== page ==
“Hey,” she replied.  A wealth of information about the current status of the corporation’s operations in the establishment was conveyed in those two words.   She continued to tap the pen against the unfinished work.   A sudden impulse, born like a fire under a magnifying glass, finally sparked into flame.   She pulled the page out, the popping tearing noise oddly satisfying.  It crinkled as she used her Ultimate Manager Power, balling it up into nothingness.  A quick toss that missed the garbage can completely ended its pointless exsistance.

After a moment, she looked at the balled up paper.  Truly, its existence WAS pointless.  Not just because she hadn’t finished it, either.  What hope did she have to add to the poetic lexicon?  What hope of adding anything to the culture of the world, or even her neighborhood, did she have?

“I’m taking off,” she told her underling.  “Don’t torch the place.”

“Well, THAT ruins my plans for the afternoon.  Love to watch this place burn.”

Ah, irony again.

She left, wandering the quiet mall.  It was a gathering place where no one was gathered.  She found her way into the music store, where people far younger than her in Polo shirts that were far crisper than anything she wore—or anything in her STORE, for that matter—waited with feigned chipperness.  She thumbed through a few CD’s, moving from genre to genre.  The store even had a small rack of vinyl in the back for the odd or the purists or the terminally trendy.  But even amongst the new releases, she knew what she’d hear.  Teen angst, or countercultural anger, or cowboys mourning their wives/beer/dog/beer/truck/job or beer, or slightly talented teens modified by AutoTune into pseudoprodigies.

“It’s all been done.”  Shaking her head, she walked out into the mall.  She strolled past fashion stores where the designs were new thirty years previously, or electronics stores where the only thing new was yesterday, only packaged smaller, or a previously unseen-by-human-eyes color, or just more expensive,  or a mattress store promising a new massage feature on mattresses apparently delivered from space.

No, she realized, they were developed FOR space.  For a space shuttle that was now a museum piece.

Even going past the news stand.   Even today’s latest newspapers delivered the same headlines as always.  Politicians sleeping with their cars, sports figures saying things they had no business saying, TV stars sleeping with politicians, reality show stars in rehab, blah blah blah.  Oh, but someone distantly related to the Queen’s hairstylist’s dog’s vet had a new diet!  They already dropped 360 pounds!!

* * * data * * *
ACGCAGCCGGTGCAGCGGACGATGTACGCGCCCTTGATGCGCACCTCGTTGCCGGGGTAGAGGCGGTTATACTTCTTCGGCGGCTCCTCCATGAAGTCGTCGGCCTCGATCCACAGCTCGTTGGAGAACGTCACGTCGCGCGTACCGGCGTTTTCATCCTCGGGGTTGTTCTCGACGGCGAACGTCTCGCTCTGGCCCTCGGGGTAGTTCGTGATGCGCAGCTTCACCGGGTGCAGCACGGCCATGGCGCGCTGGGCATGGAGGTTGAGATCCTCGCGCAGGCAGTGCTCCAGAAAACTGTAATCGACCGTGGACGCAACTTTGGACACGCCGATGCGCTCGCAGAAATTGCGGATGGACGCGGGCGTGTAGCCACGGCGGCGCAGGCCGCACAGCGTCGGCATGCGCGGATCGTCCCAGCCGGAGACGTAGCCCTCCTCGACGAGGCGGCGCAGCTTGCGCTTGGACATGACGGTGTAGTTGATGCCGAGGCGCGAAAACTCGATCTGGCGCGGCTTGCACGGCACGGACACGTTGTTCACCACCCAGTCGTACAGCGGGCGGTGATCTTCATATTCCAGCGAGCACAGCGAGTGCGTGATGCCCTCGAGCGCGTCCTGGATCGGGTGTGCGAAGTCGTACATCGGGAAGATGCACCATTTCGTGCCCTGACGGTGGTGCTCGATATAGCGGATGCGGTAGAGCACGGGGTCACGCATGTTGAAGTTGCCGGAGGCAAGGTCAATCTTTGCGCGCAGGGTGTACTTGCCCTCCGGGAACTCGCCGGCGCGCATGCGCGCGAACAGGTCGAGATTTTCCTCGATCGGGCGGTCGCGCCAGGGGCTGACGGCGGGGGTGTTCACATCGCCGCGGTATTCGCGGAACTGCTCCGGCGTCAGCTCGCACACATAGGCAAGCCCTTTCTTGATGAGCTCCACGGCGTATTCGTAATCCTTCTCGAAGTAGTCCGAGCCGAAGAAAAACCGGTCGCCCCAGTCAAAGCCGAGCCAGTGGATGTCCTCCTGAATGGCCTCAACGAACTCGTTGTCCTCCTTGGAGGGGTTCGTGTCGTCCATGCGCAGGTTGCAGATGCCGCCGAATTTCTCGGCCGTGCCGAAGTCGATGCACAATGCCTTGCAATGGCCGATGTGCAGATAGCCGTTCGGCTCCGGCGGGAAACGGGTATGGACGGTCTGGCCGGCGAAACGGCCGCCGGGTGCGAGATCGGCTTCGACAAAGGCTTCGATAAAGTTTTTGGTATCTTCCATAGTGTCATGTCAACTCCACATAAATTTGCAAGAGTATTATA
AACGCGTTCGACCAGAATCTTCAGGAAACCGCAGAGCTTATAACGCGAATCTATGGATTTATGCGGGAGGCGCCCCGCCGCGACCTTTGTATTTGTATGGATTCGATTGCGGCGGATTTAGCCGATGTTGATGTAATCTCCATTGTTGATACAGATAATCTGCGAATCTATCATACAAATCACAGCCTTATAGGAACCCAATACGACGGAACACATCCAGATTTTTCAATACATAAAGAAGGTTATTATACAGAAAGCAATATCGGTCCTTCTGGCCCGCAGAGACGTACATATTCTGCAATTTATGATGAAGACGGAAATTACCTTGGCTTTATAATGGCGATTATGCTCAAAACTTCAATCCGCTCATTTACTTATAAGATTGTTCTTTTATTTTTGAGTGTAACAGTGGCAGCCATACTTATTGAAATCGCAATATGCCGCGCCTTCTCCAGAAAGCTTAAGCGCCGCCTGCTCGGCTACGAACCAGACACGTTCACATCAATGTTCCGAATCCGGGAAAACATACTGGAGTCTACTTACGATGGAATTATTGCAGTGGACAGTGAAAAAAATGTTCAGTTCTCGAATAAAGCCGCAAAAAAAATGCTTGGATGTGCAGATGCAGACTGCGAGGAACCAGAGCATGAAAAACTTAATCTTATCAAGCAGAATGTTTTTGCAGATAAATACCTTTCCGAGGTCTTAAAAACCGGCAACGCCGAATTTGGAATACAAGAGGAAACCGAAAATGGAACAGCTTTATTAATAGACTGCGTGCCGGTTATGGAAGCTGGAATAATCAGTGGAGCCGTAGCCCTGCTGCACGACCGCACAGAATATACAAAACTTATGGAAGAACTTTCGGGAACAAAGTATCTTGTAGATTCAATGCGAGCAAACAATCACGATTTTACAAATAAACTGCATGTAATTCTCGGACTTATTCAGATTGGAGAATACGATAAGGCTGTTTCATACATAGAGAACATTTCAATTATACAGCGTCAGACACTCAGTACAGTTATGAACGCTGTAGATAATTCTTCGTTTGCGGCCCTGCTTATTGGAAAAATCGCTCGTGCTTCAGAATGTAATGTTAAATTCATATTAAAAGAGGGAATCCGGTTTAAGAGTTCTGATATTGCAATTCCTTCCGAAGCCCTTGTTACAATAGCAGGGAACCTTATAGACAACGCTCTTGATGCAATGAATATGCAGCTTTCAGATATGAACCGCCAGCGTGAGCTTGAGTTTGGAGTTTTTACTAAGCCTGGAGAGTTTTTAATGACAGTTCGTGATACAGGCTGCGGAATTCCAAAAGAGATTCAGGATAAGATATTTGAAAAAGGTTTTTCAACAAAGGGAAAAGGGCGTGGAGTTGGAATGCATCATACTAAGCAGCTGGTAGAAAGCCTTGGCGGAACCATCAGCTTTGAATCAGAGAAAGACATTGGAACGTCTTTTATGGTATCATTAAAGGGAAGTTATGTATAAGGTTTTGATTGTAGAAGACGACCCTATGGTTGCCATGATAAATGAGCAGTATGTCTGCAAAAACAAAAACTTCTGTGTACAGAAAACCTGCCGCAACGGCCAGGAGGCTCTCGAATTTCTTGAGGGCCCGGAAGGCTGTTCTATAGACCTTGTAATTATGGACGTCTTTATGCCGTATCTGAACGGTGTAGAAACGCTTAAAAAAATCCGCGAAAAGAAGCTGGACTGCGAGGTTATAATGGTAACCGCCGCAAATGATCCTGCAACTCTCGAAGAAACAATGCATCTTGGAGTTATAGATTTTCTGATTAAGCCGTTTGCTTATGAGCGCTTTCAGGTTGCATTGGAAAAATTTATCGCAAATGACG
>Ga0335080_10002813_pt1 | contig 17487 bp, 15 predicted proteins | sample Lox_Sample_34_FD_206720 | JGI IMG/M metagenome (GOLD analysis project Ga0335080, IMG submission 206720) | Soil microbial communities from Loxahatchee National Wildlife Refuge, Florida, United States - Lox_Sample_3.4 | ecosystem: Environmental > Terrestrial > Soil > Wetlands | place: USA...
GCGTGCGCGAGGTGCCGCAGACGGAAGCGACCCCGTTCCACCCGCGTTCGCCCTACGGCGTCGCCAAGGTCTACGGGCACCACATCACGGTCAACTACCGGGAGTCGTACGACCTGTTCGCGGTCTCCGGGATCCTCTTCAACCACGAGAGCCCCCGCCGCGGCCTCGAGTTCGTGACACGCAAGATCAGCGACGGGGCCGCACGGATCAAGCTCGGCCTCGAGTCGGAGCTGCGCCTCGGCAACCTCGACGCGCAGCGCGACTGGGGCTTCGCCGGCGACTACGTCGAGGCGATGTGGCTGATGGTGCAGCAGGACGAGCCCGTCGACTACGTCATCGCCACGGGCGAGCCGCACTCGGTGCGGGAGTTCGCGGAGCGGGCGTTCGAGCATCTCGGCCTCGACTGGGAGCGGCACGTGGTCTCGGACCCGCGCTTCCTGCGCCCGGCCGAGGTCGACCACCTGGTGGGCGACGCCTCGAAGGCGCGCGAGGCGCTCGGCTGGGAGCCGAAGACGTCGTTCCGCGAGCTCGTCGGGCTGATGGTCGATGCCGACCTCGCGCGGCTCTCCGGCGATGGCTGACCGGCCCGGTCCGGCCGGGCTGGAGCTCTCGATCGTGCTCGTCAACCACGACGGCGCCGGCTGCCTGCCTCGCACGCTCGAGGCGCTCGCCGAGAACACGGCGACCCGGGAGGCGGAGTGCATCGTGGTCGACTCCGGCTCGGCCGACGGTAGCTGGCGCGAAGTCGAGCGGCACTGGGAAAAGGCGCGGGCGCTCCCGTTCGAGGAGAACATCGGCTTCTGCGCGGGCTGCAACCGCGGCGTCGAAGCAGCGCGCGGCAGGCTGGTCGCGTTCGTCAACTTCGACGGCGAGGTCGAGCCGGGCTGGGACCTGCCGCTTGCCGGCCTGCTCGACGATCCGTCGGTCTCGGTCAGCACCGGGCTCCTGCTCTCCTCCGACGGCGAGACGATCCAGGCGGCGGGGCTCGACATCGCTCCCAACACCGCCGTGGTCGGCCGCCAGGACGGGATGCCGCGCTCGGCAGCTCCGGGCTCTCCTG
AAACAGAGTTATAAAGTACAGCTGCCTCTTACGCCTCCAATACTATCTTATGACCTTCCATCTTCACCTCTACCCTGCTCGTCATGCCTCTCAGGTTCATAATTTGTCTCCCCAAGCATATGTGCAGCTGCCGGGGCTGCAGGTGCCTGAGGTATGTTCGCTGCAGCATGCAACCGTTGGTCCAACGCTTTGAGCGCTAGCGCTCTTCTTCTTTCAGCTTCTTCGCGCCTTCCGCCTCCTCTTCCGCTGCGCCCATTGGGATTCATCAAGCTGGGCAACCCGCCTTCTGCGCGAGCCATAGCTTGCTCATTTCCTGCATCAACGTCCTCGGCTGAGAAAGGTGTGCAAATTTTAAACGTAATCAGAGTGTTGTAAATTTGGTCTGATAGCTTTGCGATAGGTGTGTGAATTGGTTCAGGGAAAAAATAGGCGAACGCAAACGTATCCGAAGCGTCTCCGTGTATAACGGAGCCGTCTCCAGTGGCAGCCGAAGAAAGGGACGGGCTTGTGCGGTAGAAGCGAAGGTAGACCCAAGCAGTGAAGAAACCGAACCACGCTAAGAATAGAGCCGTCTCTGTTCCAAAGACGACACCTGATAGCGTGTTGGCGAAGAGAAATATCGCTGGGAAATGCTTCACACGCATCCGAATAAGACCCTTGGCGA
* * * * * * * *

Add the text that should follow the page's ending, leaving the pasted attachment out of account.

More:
Even the color scheme at the mall was dull, the same.  Tans, beiges, browns, the occasional splash of green.  The mall was peopled by people just as colorless.  No one smiled, no one chatted, they flitted about like dirty hummingbirds, intent on pollinating their flowers or buying some new pair of jeans that someone at a denim company designed for the Upper Pleistocene.

Somehow, her path took her past the movie theater.  Garish posters showing sequels to underperforming summer films sat next to comedies that had been made from old TV dramas next to animations that were supposed to have hidden jokes for the adults.  Irony again.  The smell of fake popcorn butter pulled at her stomach.

“I’m going home,” she said to no one in particular.  She pressed out through the Art Deco doors  into the sunlight.  The morning’s fog had burned off.  She walked over to the bench to await the bus.  After a moment in the sun’s warmth, she shed the black flannel shirt, sitting now in just her pale pink T-shirt.   It was so unlike the crap she sold.  There was even a tiny daisy embroidered into the center of the shirt.  A few leaves were different than the others.  It had been made by hand.  She contemplated the flower for a moment.  Glancing around, she saw a real flower, straining against the ground, reaching its petals up toward the sun.  The palest of pinks on the inside sat with the most striking red she’d seen in some time.  Thinking again, she realized the same red was across a dozen band shirts inside, either bloody letters or fingers or something—but THIS!  This was just RED.  It conveyed more of a feeling than the shirts ever would.  It communicated volumes more than the people who wore the shirts would ever know or say.  Her eyes traveled again, under the blue sky.  Yellow shrubs, a robin’s red feathers, green grass.  She began to walk, experiencing all this.  She’d seen it all for years, but never like…like this.

“I’m coming home.”  She walked, the fresh, moist air filling her lungs, the fresh, moist world filling her soul.  There was a patch of cleared earth, the dirt the same color brown as the inside walls.  It was so much richer.  Her steps carried her through the world, each one a new familiar experience.   Somewhere, the unfinished poem gained an end, standing separate from all her other work, as individual as all the unique blades of grass beneath her feet, but combining into a whole.